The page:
A significant percentage of marriages end in divorce, and in most cases these divorced individuals have children. Most people who do in fact get divorced eventually remarry. It should be mentioned that second and third marriages fail at a higher rate than first marriages.
In fact, most second and third marriages end in divorce.
The above facts raise some profound estate planning questions. What should you do if you are a divorced parent who decides to get remarried?
From the start statistics indicate that there is a very good chance that the marriage will not last. If you simply allow your assets to merge with those of your new spouse you are certainly taking a leap of faith when it comes to your own financial well-being.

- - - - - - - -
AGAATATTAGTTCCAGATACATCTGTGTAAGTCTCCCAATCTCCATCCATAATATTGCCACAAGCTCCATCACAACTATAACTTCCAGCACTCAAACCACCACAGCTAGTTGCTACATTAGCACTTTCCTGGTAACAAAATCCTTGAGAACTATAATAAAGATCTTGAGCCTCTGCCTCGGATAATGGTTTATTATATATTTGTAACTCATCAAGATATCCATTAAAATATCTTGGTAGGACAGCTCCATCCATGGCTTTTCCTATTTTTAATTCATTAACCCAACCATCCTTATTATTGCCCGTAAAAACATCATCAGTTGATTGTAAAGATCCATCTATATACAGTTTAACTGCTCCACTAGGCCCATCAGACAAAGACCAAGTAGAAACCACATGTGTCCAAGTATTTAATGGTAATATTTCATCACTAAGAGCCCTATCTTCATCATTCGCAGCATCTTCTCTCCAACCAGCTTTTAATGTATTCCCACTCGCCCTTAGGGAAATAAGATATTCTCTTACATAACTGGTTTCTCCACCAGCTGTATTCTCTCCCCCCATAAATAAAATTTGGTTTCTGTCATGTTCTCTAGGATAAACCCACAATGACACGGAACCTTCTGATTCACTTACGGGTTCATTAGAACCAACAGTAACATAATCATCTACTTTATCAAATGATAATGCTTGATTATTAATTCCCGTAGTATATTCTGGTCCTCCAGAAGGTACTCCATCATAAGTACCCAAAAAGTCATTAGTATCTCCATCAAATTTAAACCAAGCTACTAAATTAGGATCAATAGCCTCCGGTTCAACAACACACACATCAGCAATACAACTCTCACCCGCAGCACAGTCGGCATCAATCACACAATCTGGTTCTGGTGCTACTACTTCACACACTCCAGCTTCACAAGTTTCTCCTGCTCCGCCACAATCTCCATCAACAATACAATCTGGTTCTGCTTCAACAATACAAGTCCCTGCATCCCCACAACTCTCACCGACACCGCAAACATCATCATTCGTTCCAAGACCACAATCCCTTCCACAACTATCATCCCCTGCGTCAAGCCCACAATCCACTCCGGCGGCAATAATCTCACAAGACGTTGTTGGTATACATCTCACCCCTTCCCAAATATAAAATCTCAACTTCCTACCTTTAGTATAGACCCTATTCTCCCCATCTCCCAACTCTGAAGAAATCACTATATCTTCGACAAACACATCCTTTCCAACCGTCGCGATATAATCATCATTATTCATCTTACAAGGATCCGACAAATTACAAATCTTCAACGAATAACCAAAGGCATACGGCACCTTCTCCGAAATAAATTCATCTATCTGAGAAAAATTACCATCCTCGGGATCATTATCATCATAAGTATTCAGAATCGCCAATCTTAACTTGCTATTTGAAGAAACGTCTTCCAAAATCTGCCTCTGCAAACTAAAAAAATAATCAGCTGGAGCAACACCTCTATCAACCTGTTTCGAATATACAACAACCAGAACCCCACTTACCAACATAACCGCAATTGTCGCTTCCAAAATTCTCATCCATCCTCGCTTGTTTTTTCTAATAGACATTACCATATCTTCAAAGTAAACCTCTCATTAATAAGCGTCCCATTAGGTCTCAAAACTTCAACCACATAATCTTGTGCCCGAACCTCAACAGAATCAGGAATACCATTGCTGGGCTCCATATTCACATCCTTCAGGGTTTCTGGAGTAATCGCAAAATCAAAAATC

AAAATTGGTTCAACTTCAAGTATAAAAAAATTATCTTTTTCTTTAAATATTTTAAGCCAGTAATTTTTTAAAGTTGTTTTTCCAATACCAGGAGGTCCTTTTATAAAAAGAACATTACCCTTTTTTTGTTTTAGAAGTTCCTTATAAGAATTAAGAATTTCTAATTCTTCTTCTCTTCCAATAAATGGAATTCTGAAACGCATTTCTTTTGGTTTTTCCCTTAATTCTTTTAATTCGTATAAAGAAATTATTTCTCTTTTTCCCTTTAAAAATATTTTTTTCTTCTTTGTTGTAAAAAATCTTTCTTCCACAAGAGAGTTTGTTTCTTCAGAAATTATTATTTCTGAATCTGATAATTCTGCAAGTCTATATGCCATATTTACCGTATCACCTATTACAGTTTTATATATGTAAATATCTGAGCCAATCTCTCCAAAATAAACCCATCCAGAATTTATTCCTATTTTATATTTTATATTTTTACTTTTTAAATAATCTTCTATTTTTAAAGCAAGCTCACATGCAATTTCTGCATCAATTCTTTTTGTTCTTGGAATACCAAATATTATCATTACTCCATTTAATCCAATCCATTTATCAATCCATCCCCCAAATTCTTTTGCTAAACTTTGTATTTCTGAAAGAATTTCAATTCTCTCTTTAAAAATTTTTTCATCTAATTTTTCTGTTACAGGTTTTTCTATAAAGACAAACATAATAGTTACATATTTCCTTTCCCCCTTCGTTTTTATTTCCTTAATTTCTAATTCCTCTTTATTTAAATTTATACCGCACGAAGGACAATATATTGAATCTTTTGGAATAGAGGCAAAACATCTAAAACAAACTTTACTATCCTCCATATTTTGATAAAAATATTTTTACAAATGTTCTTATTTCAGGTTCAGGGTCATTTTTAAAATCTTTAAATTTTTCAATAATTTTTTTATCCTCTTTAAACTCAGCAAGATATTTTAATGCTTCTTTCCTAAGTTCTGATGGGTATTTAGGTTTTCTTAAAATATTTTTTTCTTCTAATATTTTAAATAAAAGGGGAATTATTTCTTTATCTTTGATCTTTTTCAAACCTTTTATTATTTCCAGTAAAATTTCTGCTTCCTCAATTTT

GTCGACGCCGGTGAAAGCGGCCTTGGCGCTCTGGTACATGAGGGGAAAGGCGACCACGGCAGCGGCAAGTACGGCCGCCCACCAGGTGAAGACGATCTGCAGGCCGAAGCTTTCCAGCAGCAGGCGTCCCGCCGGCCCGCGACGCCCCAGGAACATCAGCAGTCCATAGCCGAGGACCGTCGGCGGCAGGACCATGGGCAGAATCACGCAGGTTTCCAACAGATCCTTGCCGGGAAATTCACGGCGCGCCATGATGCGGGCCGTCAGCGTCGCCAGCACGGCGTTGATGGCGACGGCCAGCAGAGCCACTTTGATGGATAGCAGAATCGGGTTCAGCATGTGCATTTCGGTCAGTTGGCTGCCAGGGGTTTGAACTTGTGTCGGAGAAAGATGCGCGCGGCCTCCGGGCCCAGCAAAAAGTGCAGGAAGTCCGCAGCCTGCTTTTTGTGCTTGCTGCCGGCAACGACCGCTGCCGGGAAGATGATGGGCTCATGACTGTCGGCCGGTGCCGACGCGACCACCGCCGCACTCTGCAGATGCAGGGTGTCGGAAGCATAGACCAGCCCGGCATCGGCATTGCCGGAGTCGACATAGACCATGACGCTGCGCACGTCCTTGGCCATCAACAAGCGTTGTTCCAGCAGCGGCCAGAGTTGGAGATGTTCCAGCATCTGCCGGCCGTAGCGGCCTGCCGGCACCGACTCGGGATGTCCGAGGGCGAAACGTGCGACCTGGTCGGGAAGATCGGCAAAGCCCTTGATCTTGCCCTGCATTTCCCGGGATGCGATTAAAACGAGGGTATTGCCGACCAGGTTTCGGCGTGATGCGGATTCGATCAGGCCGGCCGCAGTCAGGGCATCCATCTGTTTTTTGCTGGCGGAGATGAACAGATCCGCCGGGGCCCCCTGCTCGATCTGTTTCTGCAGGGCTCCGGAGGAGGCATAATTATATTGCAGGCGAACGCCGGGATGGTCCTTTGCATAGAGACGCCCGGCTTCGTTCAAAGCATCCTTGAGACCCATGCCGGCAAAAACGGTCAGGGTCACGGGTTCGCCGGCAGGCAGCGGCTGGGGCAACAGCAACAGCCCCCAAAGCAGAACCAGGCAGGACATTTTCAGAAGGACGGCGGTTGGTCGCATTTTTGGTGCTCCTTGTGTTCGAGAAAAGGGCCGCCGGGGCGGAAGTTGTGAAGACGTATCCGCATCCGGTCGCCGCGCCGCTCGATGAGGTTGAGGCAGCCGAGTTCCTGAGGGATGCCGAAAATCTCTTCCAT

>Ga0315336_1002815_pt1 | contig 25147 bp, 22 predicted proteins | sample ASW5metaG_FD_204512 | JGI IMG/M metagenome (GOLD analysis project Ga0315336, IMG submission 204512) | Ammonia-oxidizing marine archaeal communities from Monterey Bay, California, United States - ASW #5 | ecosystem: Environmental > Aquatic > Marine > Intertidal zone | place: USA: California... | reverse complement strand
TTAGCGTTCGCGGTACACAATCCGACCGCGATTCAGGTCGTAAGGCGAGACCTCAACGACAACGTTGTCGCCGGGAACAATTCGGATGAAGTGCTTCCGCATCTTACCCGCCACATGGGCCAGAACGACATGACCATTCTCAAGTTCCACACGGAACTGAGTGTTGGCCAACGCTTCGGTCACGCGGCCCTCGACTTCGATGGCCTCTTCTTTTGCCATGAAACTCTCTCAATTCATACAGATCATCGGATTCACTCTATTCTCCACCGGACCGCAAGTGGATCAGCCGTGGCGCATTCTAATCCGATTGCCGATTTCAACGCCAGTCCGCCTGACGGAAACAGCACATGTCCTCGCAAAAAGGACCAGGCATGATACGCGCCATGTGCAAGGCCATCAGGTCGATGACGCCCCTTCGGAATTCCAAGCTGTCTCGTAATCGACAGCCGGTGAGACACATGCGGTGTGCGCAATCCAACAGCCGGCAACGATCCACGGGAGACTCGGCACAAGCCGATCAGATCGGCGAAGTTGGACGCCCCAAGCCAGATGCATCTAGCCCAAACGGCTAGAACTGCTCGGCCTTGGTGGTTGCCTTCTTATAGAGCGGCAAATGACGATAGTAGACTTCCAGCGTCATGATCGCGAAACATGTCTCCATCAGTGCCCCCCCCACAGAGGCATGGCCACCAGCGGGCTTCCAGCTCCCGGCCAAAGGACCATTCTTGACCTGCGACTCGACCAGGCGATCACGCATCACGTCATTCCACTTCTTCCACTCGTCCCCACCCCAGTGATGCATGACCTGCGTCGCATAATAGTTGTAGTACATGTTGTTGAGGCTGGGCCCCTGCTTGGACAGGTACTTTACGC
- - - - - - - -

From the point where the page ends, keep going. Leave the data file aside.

You are also trusting that your spouse would take adequate care of your children financially if you were to die first.
One way that this type of situation can be addressed would be through the execution of a premarital agreement followed by the creation of a qualified terminable interest property trust or QTIP trust.
Once your personal assets have been delineated via the execution of the prenuptial agreement you place resources into the trust. If you predecease your spouse he or she will be able to receive distributions out of the trust for life.
However, your surviving spouse will not be able to decide who inherits the remainder. You select this beneficiary when you draw up the terms of the trust, and this would be your children if your intention was to protect their interests.
- Attorneys Want to Help - December 14, 2016
- Trusts and the Estate Tax - December 14, 2016
- What Is a Third Party Special Needs Trust? - December 14, 2016